In FIG. 8 there is illustrated a further embodiment of the gasket according to the invention, in which the very gasket 30c comprises a substantially rectangular core 31c, comprising a plurality of parallel slits or narrow slots 51. The intermediate jacket portion 40c is here provided as a substantially transversally extending top piece extending from the one top corner 52 of the core 31c and in the area of the second top corner of the core merging into the remaining jacket 32c.

However, it is to be understood that the intermediate jacket portion may have an inclination relative to the gasket core or a portion thereof. Such an embodiment of a gasket according to the invention is illustrated in FIG. 9, in which the very gasket is designated by 30d, the core by 31d, and the sliding jacket generally designated by 32d. The core 31d is here provided with a plurality of slits 52, as well as a substantially vertical sliding portion 53 and an inclined furrowed braking portion 54.

The sliding jacket 32d extends from a lower corner 55 of the core 31d along the sliding portion 53 of the core and further along the inclined core portion 54 and beyond this, whereafter it via a folding portion 55 is folded back between the inclined braking portion 54 of the core and remaining portions of the very jacket to join the core at the upper edge of the sliding portion 53.

In the area in which the sliding jacket 32d extends along the inclined braking surface 54 of the core 31d, the jacket is similarly to the braking surface 54 provided with furrows 56 which engage opposite furrows 57 of the braking surface 54. Thus, the intermediate portion 40d of the sliding jacket 32d will during installation not slide along the furrowed braking surface 54, but roll off from the top of the surface 54, whereas the remaining portion of the sliding jacket 32d slides along the substantially vertical sliding surface 53 of the core 31d.

Such a gasket having an inclined core portion, is especially applicable in connection with joint members which aside from having an axial sealing surface, have an inclined sealing surface which merges into the axial sealing surface and in assembled position of the joint members are adapted to be in contact with the inclined core portion. The furrowed surface of the inclined core portion 54 will in assembled position of the joint members penetrate into the cavities of the inclined sealing surface of a first joint member which is threaded onto the joint member holding the gasket, whereas the intermediate portion 40d with its furrows 56 will penetrate into the cavities of the axial sealing surface of the first joint member. The intermediate jacket portion or portions discussed above may have the same thickness as the rest of the sliding jacket, but in many cases when the gasket is in its final assembled position, it may be desired to have a higher gasket compression pressure than the compression pressure provided by the gasket during the assembly of the two members to be joined, and then especially at the start of the assembly. In such cases an intermediate jacket portion and the passage from the core to the sliding jacket may be provided with a larger thickness than the rest of the sliding jacket, preferably increasing towards the core portion attachment point.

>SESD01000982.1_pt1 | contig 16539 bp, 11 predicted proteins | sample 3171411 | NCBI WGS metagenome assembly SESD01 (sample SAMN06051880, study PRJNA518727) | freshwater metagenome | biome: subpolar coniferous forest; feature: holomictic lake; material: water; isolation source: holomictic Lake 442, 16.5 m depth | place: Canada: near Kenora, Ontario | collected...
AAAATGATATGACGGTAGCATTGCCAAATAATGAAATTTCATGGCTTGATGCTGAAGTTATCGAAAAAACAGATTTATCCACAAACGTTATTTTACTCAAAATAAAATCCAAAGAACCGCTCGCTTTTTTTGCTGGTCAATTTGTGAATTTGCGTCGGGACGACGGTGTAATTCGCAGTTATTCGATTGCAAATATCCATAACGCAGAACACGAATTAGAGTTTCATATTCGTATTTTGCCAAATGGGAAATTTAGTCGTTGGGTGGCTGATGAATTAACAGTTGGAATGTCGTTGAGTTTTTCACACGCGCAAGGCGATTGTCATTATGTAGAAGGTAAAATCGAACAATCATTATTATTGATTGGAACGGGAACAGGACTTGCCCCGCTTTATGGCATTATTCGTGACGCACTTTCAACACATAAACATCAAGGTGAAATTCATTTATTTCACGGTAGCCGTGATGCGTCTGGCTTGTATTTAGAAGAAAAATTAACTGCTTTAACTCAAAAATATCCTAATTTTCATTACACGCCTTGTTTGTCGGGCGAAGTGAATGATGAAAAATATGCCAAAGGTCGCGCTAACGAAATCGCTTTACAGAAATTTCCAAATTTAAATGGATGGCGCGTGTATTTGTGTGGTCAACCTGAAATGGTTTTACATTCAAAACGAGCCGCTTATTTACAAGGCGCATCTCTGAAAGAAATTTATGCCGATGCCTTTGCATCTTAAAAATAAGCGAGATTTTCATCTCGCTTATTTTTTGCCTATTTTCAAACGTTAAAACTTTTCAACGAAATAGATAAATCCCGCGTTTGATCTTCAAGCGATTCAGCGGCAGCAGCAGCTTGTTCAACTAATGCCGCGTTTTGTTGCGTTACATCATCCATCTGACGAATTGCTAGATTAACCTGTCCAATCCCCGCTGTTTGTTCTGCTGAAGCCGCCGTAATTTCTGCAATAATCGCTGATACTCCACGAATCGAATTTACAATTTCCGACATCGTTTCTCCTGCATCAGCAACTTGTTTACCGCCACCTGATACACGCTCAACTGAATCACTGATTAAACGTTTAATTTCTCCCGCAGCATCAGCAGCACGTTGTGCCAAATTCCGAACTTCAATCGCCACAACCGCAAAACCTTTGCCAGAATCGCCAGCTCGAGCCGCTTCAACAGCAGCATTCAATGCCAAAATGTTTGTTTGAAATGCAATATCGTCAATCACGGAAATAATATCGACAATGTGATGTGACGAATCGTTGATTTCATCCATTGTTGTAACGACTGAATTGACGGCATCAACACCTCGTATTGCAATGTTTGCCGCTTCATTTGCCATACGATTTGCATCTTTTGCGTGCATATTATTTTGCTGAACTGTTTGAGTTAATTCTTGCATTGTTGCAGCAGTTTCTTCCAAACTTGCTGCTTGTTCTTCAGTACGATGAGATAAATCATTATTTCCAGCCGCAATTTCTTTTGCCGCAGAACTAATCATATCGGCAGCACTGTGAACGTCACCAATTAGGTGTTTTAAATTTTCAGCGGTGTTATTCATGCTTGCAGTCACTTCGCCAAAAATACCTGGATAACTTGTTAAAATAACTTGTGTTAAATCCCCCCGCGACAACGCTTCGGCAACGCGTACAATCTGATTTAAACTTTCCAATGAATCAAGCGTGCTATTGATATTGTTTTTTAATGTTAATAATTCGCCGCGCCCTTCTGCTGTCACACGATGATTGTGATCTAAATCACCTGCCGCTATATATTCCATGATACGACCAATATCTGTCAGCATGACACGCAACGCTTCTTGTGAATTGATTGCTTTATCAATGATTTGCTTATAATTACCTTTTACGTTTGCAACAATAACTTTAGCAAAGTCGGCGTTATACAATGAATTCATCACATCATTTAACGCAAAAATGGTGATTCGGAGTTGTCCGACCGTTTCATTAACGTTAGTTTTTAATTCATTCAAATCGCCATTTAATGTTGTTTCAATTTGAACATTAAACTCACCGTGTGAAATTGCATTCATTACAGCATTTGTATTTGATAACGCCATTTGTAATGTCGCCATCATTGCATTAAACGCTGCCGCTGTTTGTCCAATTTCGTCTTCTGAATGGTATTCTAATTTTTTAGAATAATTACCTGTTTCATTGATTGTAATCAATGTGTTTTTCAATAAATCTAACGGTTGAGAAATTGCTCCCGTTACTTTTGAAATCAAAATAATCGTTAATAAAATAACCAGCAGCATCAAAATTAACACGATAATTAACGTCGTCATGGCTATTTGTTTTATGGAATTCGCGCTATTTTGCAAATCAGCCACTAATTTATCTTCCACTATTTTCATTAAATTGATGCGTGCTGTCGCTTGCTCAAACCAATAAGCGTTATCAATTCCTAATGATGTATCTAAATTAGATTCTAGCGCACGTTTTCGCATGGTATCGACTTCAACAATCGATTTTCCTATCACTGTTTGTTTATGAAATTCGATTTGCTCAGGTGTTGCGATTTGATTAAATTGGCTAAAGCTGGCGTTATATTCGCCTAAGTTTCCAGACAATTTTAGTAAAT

During the latter part of the assembly of the pipes this thicker portion will be pulled in between the core portion and the opposite sealing surface, so that the active sealing volume of the gasket increases.

It is to be understood that the gasket according to the invention may be used not only in connection with concrete pipes and basins, but also for joint members of other material, for example plastics, steel, iron, etc. It is further to be understood that the gasket not necessarily has to form closed loops, but can be used in arbitrarily cut lengths, for example as sealing means in hatches etc.

It is further to be understood that the gasket does not have to be mounted on the spigot end of the joint members to be put together, but can also be mounted in a slot in a joint socket.

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Referenced by
Citing PatentFiling datePublication dateApplicantTitle
US4643407 *Jul 6, 1984Feb 17, 1987Fichtel & Sachs AgMechanical system comprising two faces movable with respect to each other, and a lubricant therebetween
US4850603 *Jun 8, 1987Jul 25, 1989Per HaalandGasket for sealing the gap between two elements
US4946175 *May 13, 1988Aug 7, 1990Forsheda AbSealing ring for a pipe joint
US5599028 *Sep 1, 1993Feb 4, 1997Forsheda AbSeal between two elements, especially between concrete pipes
US5626349 *May 22, 1995May 6, 1997N C Rubber Products Inc.Self-lubricating sealing ring
US7475918 *Dec 3, 2003Jan 13, 2009Kaimer Gmbh & Co. Holding KgPress fitting system
US9556734Jan 8, 2015Jan 31, 2017Csi Tunnel SystemsTunnel segment cross gasket
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Classifications
U.S. Classification277/604, 285/231, 285/345, 285/230
International ClassificationF16L21/035
Cooperative ClassificationF16L21/035
European ClassificationF16L21/035
Legal Events
DateCodeEventDescription
Dec 27, 1994ASAssignment
Owner name: IPEX INCORPORATED, CANADA
Free format text: ASSIGNMENT OF LICENCE;ASSIGNOR:HAMILTON KENT MANUFACTURING COMPANY INC.;REEL/FRAME:007271/0361
Effective date: 19941104